"I downed an awful lot of martinis in convincing people what kind of hall Denver should have."

Convince them he did, however, and in 1972 Denver voters approved a $5-million-bond issue for a new concert hall, with the remaining revenue - then estimated a $6 million - to be raised privately. The hall was originally scheduled to open in 1976, Colorado's centennial, but various delays took their toll. So did inflation: Boettcher has cost about $2 million more than planned, and even at that the orchestra board was forced to sacrifice a rehearsal hall and many lobby amenities.

From the outside, Boettcher is an unimposing brick box that was clearly designed to complement, rather than overshadow, the older brick buildings nearby. Its light brown brick is carried into the lobby, a cramped space that seems even smaller than it is because the space is broken up by exposed pipes and ducts and metal stairways and catwalks leading to the balcony seats. This pseudo-industrial decor is Boettcher's least attractive design element; fortunately, it is left behind when one enters the auditorium proper.

The music room is not so much a circle as an oval. And a very active oval it is; on both sides of the large, oak-floored stage, steep balconies swoop down from the upper reaches of the room. The front edges of these balconies are made of gray plaster molded into a continuous series of undulating waves and decorated with two thin horizontal stripes of gold leaf - Hardy, Holzman, Pfeiffer's playful reminder that Boettcher is a complete break from the opulent concert halls of the past.

The seats themselves are made of steam-bent plywood. Their cushions, which are covered with a mohair fabric of an orange shade offically described as persimmon, are firm but comfortable. The seat backs arr unusually high, in most cases extending well above the heads of the people sitting in them - the idea being to give them the same acoustical tendencies whether occupied or empty. The high backs pose no sightline problems, however: Boettcher's floors are as steeply raked as those of a football stadium, and everyone has a clear view of the stage.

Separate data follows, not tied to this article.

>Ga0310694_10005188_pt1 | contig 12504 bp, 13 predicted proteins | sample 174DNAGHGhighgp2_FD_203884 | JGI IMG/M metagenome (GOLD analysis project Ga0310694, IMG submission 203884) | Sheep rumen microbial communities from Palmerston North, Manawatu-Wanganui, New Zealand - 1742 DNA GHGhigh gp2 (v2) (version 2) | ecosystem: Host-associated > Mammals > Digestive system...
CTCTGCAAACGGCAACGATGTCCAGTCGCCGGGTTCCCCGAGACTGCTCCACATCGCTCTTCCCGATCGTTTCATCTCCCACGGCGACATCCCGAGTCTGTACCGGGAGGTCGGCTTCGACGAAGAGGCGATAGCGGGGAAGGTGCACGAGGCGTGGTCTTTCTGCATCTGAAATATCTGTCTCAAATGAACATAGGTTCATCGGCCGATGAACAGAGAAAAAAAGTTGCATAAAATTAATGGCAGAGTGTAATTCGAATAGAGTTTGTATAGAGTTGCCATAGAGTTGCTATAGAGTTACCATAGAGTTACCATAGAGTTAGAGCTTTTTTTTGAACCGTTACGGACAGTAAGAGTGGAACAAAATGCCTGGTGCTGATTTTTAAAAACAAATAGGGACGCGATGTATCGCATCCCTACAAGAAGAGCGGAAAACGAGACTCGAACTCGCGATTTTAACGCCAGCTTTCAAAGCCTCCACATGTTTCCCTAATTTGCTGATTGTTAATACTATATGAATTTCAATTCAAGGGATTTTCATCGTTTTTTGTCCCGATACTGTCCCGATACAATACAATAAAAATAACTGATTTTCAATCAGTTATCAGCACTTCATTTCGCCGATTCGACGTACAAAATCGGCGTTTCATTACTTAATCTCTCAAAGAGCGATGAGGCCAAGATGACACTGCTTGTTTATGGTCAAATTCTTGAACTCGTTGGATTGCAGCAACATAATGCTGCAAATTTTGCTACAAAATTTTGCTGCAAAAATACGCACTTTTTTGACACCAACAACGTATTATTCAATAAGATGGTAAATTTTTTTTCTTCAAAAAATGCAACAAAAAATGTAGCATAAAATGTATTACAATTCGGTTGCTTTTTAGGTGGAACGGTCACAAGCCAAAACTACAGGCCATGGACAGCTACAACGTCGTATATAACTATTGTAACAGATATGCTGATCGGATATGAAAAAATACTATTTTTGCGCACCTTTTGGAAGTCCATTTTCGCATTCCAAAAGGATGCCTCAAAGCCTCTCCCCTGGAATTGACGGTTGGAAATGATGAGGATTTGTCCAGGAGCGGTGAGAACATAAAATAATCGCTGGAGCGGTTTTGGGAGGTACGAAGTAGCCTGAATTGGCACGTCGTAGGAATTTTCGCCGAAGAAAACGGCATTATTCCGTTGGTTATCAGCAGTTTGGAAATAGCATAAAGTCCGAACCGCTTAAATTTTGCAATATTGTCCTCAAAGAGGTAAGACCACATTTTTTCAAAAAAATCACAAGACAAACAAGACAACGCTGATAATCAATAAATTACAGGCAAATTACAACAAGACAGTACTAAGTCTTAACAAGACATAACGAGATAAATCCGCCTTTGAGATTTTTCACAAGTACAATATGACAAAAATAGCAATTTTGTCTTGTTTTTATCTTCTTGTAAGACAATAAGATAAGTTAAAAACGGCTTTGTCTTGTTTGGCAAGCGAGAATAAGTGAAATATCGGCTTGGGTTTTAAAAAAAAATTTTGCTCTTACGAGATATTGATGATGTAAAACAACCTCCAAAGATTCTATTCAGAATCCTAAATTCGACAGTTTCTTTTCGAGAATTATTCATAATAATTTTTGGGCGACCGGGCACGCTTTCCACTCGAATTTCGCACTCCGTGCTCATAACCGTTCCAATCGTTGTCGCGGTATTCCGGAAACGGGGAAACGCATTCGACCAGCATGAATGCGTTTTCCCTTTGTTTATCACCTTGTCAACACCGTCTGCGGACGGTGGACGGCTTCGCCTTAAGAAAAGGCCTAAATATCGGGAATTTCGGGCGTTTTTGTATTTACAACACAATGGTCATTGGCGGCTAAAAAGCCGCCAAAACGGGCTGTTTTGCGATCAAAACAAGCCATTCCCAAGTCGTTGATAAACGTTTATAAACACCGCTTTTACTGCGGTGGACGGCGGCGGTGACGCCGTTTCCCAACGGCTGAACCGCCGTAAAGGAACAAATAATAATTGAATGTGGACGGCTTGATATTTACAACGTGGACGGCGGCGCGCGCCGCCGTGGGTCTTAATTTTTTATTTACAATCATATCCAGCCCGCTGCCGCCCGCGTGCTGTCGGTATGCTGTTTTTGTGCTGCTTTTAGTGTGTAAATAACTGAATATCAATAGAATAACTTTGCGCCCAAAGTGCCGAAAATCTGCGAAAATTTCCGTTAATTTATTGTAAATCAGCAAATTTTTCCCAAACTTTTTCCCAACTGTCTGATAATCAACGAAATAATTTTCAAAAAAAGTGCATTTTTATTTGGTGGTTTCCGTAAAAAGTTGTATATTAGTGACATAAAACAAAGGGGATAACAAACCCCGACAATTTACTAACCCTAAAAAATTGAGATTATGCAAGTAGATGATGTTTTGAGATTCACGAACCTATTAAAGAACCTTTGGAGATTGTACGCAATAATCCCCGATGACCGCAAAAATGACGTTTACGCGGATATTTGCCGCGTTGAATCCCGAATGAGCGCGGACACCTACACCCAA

Unfortunately, everyone also has a clear view of the ceiling, which is hopelessly busy. In a surround hall, there's no simple way for reflected sound to reach the musicians themselves so that they can all hear one another clearly. Jaffe has attempted to resolve this problem by hanging a galaxy of large translucent acrylic discs from the ceiling. There are more than 100 of these discs, and they're an enormous visual distraction. The stage lights are affixed to dark green catwalks - also suspended from the ceiling, as are, of course, the four "floating" seating rings.

Nevertheless, Boettcher impressed me as a hall whose defects are more than balanced by virtues - not the least of which is its lively insistence that everyone who enters rethink his or her notions about what listening to a concert should be like.

The musicians' first reaction likewise seems to be favorable. One of the "Missa" solosists, soprano Phyllis Curtin, told Priestman that singing in Boettcher is like singing in a salon.

"And that really thrills me," he said, "because that's exactly what I wanted."

Roy M. Close is the music critic of The Minneapolis Star.